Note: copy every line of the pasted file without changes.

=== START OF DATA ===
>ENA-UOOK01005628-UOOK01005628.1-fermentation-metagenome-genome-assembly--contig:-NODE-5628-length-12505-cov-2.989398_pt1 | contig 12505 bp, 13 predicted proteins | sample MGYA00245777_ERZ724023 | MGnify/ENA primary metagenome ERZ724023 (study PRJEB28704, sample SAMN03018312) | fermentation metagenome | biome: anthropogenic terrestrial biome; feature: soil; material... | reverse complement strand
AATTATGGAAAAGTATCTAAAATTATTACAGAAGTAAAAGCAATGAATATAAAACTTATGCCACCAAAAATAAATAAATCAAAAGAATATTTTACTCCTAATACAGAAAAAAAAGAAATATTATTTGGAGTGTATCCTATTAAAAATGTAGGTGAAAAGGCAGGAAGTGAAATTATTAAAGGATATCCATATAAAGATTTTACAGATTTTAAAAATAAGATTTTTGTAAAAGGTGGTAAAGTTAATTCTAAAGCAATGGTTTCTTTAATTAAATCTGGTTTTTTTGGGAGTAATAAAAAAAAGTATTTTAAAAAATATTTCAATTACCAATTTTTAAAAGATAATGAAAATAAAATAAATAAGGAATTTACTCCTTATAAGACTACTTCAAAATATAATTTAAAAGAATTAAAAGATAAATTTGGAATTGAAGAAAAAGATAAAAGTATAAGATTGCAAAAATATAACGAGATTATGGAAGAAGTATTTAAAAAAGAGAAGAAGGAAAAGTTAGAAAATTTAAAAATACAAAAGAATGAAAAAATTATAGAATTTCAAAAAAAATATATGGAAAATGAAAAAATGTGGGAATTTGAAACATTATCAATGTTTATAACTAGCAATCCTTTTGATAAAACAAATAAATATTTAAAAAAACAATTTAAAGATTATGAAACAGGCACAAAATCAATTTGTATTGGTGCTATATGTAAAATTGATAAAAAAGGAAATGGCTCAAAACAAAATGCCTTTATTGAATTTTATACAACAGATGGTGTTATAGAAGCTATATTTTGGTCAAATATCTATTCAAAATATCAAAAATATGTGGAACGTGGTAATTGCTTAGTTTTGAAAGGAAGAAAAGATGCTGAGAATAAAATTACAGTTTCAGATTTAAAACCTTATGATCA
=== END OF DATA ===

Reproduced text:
>ENA-UOOK01005628-UOOK01005628.1-fermentation-metagenome-genome-assembly--contig:-NODE-5628-length-12505-cov-2.989398_pt1 | contig 12505 bp, 13 predicted proteins | sample MGYA00245777_ERZ724023 | MGnify/ENA primary metagenome ERZ724023 (study PRJEB28704, sample SAMN03018312) | fermentation metagenome | biome: anthropogenic terrestrial biome; feature: soil; material... | reverse complement strand
AATTATGGAAAAGTATCTAAAATTATTACAGAAGTAAAAGCAATGAATATAAAACTTATGCCACCAAAAATAAATAAATCAAAAGAATATTTTACTCCTAATACAGAAAAAAAAGAAATATTATTTGGAGTGTATCCTATTAAAAATGTAGGTGAAAAGGCAGGAAGTGAAATTATTAAAGGATATCCATATAAAGATTTTACAGATTTTAAAAATAAGATTTTTGTAAAAGGTGGTAAAGTTAATTCTAAAGCAATGGTTTCTTTAATTAAATCTGGTTTTTTTGGGAGTAATAAAAAAAAGTATTTTAAAAAATATTTCAATTACCAATTTTTAAAAGATAATGAAAATAAAATAAATAAGGAATTTACTCCTTATAAGACTACTTCAAAATATAATTTAAAAGAATTAAAAGATAAATTTGGAATTGAAGAAAAAGATAAAAGTATAAGATTGCAAAAATATAACGAGATTATGGAAGAAGTATTTAAAAAAGAGAAGAAGGAAAAGTTAGAAAATTTAAAAATACAAAAGAATGAAAAAATTATAGAATTTCAAAAAAAATATATGGAAAATGAAAAAATGTGGGAATTTGAAACATTATCAATGTTTATAACTAGCAATCCTTTTGATAAAACAAATAAATATTTAAAAAAACAATTTAAAGATTATGAAACAGGCACAAAATCAATTTGTATTGGTGCTATATGTAAAATTGATAAAAAAGGAAATGGCTCAAAACAAAATGCCTTTATTGAATTTTATACAACAGATGGTGTTATAGAAGCTATATTTTGGTCAAATATCTATTCAAAATATCAAAAATATGTGGAACGTGGTAATTGCTTAGTTTTGAAAGGAAGAAAAGATGCTGAGAATAAAATTACAGTTTCAGATTTAAAACCTTATGATCA